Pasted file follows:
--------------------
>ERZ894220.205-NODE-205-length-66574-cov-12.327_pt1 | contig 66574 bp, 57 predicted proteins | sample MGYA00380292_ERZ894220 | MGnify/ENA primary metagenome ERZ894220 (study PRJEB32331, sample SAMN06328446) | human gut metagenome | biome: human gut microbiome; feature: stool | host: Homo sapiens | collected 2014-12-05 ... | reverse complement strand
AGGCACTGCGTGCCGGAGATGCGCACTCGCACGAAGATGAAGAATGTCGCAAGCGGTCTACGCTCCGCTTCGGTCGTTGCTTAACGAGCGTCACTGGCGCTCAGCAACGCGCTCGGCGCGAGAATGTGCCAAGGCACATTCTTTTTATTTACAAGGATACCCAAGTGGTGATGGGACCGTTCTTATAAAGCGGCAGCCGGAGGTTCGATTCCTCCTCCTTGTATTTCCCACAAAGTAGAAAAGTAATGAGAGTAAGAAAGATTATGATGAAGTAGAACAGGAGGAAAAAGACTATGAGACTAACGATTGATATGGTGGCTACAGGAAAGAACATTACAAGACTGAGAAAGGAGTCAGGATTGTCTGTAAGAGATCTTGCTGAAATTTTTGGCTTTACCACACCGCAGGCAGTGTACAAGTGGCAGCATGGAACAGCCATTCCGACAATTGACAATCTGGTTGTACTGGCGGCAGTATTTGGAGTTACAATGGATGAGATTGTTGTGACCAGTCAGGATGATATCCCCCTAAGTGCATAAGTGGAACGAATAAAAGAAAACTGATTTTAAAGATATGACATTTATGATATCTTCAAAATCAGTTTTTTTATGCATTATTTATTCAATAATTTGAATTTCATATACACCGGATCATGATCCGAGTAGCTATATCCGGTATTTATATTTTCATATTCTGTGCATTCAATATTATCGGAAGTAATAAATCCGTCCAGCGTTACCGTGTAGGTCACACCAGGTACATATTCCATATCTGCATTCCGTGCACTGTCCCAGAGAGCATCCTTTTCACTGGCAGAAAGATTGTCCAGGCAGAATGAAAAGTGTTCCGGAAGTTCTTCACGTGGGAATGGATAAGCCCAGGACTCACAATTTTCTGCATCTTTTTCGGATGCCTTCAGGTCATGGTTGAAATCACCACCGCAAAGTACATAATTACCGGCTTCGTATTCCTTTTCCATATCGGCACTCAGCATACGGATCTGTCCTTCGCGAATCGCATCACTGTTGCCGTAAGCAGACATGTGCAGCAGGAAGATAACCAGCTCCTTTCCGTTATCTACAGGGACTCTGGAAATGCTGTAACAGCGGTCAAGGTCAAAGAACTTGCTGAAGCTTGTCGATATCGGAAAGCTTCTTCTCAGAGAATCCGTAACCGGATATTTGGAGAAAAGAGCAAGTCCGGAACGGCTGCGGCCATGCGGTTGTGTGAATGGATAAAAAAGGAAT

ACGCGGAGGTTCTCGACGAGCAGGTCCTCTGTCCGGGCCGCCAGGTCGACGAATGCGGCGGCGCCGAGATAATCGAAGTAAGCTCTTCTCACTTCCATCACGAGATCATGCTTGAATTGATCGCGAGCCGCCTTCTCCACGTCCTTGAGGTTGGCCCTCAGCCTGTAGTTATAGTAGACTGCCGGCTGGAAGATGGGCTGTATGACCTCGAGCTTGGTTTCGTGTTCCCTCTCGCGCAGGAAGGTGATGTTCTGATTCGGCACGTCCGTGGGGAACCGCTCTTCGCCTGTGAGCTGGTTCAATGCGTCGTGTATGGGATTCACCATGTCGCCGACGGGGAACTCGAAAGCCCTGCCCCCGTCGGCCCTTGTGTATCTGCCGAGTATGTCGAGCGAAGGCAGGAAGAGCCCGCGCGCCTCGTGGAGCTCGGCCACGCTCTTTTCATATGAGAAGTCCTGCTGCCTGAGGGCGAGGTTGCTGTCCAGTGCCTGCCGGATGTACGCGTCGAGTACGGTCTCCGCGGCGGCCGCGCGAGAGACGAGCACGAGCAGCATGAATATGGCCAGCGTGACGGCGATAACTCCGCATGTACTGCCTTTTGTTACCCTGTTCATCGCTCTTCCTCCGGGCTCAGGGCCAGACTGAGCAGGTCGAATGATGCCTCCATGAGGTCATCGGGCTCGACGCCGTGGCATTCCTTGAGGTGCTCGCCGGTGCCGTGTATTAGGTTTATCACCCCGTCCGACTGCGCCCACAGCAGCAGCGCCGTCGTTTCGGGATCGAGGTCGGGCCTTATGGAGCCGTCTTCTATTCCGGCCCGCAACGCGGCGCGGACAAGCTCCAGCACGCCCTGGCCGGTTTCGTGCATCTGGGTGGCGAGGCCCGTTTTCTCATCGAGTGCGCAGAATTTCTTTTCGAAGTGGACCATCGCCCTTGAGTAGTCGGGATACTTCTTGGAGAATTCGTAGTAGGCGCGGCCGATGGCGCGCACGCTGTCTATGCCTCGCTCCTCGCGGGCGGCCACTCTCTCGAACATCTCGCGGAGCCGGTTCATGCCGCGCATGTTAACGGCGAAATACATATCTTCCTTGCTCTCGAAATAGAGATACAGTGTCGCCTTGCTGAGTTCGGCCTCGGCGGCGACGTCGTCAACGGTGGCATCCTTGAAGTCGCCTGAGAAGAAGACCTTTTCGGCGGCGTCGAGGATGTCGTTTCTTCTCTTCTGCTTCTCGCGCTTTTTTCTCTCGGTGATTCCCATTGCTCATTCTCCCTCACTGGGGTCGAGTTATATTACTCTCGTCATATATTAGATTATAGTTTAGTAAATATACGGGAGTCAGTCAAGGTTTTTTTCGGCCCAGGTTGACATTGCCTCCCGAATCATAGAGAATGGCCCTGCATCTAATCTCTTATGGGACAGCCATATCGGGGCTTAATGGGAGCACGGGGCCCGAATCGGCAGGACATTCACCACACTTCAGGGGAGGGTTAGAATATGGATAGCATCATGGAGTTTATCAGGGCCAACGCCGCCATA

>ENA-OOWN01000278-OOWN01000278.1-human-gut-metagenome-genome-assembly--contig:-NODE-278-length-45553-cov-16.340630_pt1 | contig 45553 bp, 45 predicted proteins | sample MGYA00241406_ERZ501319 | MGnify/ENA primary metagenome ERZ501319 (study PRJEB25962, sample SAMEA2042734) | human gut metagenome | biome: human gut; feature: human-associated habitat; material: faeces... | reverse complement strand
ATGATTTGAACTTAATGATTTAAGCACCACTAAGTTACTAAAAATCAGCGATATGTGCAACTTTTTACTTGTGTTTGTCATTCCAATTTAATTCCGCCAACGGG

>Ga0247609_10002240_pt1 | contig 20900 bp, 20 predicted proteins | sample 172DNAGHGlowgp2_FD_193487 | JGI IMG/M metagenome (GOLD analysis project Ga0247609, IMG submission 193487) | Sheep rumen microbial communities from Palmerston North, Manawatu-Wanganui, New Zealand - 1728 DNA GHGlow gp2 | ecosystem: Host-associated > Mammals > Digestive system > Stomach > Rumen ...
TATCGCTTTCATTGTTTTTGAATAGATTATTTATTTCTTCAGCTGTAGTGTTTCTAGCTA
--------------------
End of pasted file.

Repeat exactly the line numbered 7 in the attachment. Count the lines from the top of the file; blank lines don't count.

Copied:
TATCGCTTTCATTGTTTTTGAATAGATTATTTATTTCTTCAGCTGTAGTGTTTCTAGCTA